There’s a restless spirit flowing through the North Country that’s hard to define, and sometimes a good song is the only way to put it into proper perspective. The May North has a rare knack for doing just that—making sense of love, loss, long winters, longer highways and the shifting lines between urban and country living. With a sound that’s part classic Americana, part folk, part bluegrass and a bit of breakneck blues, The May North pays tribute to these forms while carving its own path.
The members of The May North converged around St. Paul, MN in 2010 and quickly found a home in the blossoming Midwest acoustic music scene. Prior to that, these diverse musicians honed their skills jamming in bluegrass and blues circles and performing in various rock, folk and symphony ensembles. The May North released two studio albums in 2012 and is currently recording a third album with Trampled By Turtles fiddler Ryan Young at his home studio on the outskirts of Minneapolis.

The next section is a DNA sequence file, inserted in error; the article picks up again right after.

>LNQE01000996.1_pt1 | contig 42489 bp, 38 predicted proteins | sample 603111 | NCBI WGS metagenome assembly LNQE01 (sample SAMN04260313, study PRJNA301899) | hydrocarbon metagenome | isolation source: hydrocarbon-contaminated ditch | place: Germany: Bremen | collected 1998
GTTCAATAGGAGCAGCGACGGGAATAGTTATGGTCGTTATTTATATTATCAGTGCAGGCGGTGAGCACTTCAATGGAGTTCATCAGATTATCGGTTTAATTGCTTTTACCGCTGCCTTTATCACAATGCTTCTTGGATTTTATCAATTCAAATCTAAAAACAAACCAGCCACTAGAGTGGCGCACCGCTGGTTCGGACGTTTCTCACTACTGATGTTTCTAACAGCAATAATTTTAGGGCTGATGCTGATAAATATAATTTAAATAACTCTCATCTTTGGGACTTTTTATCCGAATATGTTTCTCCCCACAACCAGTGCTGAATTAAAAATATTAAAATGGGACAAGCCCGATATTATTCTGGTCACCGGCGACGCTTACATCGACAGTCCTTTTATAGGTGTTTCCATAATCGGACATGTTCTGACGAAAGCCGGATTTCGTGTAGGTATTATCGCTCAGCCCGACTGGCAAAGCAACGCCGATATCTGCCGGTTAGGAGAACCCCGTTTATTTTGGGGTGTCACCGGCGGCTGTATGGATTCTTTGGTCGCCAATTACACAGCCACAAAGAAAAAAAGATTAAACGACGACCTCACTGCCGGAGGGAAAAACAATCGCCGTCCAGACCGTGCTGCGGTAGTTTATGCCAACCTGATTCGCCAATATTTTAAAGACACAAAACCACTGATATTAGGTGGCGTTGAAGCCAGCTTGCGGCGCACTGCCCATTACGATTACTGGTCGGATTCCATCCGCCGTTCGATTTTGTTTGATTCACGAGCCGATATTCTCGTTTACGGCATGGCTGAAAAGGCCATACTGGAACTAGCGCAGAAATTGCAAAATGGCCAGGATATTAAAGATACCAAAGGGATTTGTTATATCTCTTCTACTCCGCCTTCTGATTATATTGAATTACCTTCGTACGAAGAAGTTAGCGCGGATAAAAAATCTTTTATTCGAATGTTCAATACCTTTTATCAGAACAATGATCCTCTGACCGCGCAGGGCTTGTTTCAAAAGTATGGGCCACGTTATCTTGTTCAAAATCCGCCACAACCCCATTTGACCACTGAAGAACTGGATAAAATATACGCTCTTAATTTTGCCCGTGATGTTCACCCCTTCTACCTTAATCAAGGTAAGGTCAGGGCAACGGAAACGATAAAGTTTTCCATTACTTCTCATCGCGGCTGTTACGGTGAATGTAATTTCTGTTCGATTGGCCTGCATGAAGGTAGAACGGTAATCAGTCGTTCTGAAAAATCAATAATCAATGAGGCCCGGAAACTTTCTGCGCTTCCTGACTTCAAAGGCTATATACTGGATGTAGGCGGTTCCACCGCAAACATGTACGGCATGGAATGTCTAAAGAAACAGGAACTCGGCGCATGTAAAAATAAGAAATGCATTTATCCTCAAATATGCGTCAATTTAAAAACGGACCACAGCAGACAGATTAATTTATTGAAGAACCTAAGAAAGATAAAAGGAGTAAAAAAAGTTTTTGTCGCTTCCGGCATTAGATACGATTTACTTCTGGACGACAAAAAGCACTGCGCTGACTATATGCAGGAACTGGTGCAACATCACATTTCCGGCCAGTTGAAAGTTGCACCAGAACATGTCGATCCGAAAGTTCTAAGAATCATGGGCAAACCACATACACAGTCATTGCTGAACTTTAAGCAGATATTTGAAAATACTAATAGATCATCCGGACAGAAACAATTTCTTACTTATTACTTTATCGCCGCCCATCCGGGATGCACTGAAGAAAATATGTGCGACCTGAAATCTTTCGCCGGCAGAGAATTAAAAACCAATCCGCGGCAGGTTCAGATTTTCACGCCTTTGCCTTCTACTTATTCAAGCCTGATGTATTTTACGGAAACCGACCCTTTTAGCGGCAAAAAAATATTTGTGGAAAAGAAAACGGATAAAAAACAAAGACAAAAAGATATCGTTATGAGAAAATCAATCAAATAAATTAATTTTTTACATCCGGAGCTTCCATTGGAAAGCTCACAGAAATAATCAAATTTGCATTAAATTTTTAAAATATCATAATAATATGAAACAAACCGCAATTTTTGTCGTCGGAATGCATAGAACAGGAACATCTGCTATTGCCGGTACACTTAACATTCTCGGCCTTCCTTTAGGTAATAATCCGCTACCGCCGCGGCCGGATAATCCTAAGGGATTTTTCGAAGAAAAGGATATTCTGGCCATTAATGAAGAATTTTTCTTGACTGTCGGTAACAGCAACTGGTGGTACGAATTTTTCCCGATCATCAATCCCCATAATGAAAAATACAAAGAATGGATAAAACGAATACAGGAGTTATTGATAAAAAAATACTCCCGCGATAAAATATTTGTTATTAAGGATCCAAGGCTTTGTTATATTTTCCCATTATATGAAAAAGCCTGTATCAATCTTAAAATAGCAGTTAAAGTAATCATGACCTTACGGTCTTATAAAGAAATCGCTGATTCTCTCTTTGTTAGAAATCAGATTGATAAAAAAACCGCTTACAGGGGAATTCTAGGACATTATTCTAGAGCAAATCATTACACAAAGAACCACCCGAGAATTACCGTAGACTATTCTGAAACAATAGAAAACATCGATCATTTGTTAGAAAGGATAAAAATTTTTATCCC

The band is careful not to define themselves as strictly “bluegrass” as the music finds its influences, lyrics, and keys deviate away from the norms of the genre. However, they do employ the time-honored instruments of acoustic guitar, upright bass, banjo, dobro and fiddle to create an earthy and intricately-woven soundscape. With evocative ballads and hard-driving foot-stompers, their engaging songs bring live audiences from quiet reflection to howling jubilation within the course of an evening. This is bluegrass without boundaries, folk without pretense, honest storytelling without apology.